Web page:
Super-preservation

RE: The saving of mass cultural artifacts within corporate archives

When George Lucas sold his Lucasfilm to Disney, including all the rights to the characters and movies themselves, for $4 billion, he was tossing the baton with the fire to the strong runner behind him. Long after Lucas passes his wearisome existence, Disney will be still there, strong and thrumming, collecting big bucks at the theme parks and cruise ship, and sheltered under its big tent will be the Star Wars ideas and memes.

George cherrypicked from The Hero With A Thousand Faces to get the basic idea of what an adventurer is and how he earns his name. Disney is a kind of kids’ version of the same thing. With the addition of Marvel Studios and Lucasfilm the movie studio has two Hero-plumbing sources to draw upon that aren’t strictly for kids. That is, they’re simple like kids’ stuff, but adults can watch it too without feeling like a goof.

If you want your idea, your product, your life-gift, to be cast in amber, and preserved for all time, give it to a major corporation. When corporations came into being in the late 1800s they gained enormous staying power. Before, it was iffy if an organization would live or die. The Hudson’s Bay Company (“The Bay”) in Canada was one that did live, turning from a network of fur-trading forts with the Indians to a retail selling outfit selling plaid and soft negligees (and putting everything for females in easy access, confining men’s stuff far far away and at a massive inconvenience). Du Pont survived before the dawn of Corporativeness enshrined it. But the purposeful act of legally freezing-into-harmony corporate-type organizations made it desireable to join them because they weren’t going anywhere. (Steve Ballmer, billionaire formerly of Microsoft, was getting his Master’s Degree in business at Stanford — one of thousands of the elite who hunger for and thirst for a place in the corporations. The only reason Ballmer bailed was because Gates offered him a better deal.)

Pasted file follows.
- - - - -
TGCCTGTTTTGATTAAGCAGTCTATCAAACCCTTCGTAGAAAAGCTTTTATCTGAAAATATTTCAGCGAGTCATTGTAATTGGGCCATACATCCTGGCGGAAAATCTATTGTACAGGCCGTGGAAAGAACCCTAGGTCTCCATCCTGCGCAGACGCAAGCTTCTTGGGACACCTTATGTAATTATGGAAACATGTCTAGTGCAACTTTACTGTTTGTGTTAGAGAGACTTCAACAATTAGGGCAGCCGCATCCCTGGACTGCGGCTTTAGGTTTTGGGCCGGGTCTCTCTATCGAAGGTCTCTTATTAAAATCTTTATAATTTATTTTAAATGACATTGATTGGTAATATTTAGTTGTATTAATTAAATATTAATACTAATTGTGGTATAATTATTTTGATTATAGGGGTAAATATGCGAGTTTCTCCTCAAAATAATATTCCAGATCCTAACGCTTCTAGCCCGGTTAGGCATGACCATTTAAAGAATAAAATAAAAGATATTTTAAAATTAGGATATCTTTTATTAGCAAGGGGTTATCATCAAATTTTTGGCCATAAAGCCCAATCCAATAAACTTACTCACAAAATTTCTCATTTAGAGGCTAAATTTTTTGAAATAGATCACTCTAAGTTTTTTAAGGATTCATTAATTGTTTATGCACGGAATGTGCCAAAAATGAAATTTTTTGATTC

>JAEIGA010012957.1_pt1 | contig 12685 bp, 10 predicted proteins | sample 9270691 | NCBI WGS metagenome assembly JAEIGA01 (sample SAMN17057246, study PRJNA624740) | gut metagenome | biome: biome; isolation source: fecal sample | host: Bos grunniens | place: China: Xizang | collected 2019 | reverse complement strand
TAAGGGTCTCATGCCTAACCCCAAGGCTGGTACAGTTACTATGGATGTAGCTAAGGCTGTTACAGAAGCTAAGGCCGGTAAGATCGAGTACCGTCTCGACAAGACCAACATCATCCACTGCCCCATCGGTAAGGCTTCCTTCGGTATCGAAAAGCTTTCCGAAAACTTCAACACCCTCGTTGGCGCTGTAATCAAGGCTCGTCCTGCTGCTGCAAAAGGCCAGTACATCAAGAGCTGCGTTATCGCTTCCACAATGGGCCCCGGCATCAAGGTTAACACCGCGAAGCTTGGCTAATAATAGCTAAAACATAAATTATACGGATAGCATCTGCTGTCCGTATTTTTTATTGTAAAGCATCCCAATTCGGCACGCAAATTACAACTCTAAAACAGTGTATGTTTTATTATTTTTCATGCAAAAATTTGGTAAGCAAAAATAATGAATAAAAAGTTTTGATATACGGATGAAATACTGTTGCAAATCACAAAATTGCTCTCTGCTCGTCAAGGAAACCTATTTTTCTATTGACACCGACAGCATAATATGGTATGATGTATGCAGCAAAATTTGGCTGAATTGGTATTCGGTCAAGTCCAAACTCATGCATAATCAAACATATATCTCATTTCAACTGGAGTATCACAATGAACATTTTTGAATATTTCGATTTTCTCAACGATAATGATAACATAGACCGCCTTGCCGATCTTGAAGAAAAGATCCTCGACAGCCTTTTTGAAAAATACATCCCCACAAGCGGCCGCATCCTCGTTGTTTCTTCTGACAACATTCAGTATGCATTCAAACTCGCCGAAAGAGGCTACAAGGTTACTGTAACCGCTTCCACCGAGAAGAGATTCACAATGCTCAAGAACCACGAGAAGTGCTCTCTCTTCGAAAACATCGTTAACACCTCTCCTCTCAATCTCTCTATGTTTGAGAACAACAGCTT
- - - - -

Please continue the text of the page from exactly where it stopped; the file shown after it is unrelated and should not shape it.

But back to Lucasfilm. They have built a Star Wars town at Disneyland, or are in the process of building such. I’m sure it will expand as time goes on. It should prove the most popular part of the holiday amusement site.

There was a reason Star Wars was always more popular than Star Trek. Star Wars celebrated ass-kickingness as a pure thing of value itself. It slotted neatly into Disney’s child-ideas world. Because Star Wars, for all its adult notions, eschews the complex and enters Disney’s world of simple ideas, fit for children. When Anakin holds the two light swords over Count Dooku’s head and Anakin looks perturbed, eyes moving and mouth opening, and Dooku raises one eyebrow, signalling — that’s pure Disney in the action sense. The simplicity itself? The simple lesson: The old passing away and making room for the new. There are lots of childlike — but excitingly violent with full-range colors and screen motions — notions like that.

In the end, George Lucas carefully put his trophy high on the shelf of other trophies where it will never fall and where he can be proud of what he’s done . . . with a few billion in his pocket besides.

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